Once home to one of the busiest ports in the world, this northern English city has transformed into a cultural enclave. The city has a fascinating Victorian history, and a legacy of producing some of Britain’s best-known musicians. A large part of Liverpool’s historic port precinct was awarded UNESCO World Heritage Site status in 2004, while the city was named the European Capital of Culture for 2008.
Make your way to Albert Dock to see the cultural heart of the city. Once the home to some of the biggest ships in the world, today the precinct is a hub for restaurants, bars and cultural institutions. Try a plate of scouse, a stew typical of northern England at a waterfront restaurant. Learn about the city’s maritime history at the Merseyside Maritime Museum. The waterfront precinct is also home to one of the most iconic buildings in the city, the towering Royal Liver Building.
The Beatles are by far the best-known band produced by the city, and are part of the rich musical fabric that flows through Liverpool. Hear how the most famous band in the world started their career in the city at the Beatles Story, or take in a concert at one of their old haunts, the Liverpool Empire Theatre.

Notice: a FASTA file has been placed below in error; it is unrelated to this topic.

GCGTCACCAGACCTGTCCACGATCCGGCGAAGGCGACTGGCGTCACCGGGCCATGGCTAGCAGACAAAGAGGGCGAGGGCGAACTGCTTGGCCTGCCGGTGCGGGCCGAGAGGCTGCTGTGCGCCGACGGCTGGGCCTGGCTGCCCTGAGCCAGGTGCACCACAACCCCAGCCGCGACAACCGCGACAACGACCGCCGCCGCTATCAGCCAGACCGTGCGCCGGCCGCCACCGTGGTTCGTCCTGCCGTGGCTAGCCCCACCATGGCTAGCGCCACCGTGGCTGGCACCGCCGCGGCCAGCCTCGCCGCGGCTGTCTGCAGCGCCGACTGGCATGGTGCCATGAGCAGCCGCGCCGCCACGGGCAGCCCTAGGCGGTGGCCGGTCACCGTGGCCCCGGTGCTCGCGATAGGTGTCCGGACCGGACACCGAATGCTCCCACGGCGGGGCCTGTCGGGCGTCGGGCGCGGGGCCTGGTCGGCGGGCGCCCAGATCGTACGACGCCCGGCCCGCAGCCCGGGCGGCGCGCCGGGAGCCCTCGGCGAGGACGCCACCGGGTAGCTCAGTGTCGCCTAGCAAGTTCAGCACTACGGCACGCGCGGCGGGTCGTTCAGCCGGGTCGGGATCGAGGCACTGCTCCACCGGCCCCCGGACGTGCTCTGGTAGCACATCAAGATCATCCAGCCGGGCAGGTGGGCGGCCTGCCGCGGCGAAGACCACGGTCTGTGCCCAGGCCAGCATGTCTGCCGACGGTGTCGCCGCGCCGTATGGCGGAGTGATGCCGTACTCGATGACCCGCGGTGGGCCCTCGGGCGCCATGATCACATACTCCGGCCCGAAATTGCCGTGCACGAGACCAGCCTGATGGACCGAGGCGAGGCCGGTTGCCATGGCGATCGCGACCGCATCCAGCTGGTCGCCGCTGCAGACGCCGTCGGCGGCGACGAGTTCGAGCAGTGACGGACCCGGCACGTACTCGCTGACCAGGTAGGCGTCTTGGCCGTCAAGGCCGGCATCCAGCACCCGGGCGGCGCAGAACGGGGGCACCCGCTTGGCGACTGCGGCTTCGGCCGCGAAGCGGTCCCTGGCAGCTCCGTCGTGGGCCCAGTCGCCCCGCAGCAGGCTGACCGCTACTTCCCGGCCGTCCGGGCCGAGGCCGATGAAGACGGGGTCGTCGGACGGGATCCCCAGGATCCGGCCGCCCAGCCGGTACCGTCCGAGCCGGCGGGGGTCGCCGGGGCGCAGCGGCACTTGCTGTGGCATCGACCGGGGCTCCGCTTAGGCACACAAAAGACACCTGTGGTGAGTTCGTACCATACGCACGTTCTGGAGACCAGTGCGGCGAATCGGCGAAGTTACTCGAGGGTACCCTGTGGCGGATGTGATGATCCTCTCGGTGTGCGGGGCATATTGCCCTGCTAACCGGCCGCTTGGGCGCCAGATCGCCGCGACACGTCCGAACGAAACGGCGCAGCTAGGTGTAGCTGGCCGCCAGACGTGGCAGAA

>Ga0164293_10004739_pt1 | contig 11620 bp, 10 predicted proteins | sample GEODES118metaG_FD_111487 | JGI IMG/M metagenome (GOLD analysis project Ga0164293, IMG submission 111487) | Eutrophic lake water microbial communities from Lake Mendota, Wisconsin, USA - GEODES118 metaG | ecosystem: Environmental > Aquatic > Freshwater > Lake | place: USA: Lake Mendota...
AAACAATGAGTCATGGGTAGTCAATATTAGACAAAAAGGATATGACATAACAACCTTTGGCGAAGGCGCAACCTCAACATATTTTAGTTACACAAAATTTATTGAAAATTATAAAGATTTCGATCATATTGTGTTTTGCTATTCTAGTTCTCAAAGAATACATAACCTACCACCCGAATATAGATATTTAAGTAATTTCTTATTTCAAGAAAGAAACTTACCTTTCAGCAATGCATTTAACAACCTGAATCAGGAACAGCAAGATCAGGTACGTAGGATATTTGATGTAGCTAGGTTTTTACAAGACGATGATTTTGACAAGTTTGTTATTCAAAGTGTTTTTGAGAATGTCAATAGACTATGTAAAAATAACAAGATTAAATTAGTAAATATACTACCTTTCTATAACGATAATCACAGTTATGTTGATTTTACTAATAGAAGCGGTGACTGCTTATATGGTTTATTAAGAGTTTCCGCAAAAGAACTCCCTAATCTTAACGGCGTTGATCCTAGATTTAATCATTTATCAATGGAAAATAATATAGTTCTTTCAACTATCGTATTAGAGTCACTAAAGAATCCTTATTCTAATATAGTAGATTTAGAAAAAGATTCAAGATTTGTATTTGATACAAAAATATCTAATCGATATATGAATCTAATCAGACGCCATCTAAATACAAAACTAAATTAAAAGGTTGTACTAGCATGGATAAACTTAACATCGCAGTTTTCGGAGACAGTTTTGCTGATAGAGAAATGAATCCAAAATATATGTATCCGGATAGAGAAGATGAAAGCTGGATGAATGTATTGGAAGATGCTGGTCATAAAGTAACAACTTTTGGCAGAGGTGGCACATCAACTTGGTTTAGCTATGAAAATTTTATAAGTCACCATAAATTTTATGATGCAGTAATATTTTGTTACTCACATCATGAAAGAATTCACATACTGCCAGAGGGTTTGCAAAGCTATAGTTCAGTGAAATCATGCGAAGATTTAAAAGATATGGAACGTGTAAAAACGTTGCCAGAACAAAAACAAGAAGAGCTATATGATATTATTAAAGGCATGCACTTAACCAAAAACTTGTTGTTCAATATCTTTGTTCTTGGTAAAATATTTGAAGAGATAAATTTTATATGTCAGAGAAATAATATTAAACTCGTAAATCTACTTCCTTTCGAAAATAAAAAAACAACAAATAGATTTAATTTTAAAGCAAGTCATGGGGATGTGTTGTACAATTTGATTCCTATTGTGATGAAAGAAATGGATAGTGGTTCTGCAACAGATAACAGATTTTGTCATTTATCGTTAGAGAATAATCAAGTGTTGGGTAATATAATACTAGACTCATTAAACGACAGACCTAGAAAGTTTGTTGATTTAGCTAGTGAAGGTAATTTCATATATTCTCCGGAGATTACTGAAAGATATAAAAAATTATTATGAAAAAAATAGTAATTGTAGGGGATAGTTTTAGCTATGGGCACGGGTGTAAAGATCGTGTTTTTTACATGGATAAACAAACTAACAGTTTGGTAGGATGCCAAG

Liverpool locals are fanatical about their sport, and visiting during the chilly winter months will ensure you’ll see the city proudly waving their scarves. See the Liverpool Football Club battle their rivals at the historic Anfield Road Stadium, or watch the local amateurs at Sefton Park. Relax as you walk through the leafy surrounds of the park, just one of the many green areas in the picturesque city.
Liverpool is a city that appeals to a wide range of travelers, and appeals to all budgets. Whether your passion is sports, music or history, the cozy northern city has a side that appeals to you. Reach Liverpool by plane, bus or train from many major cities in Europe, or embrace the city’s past and arrive by boat at Albert Dock.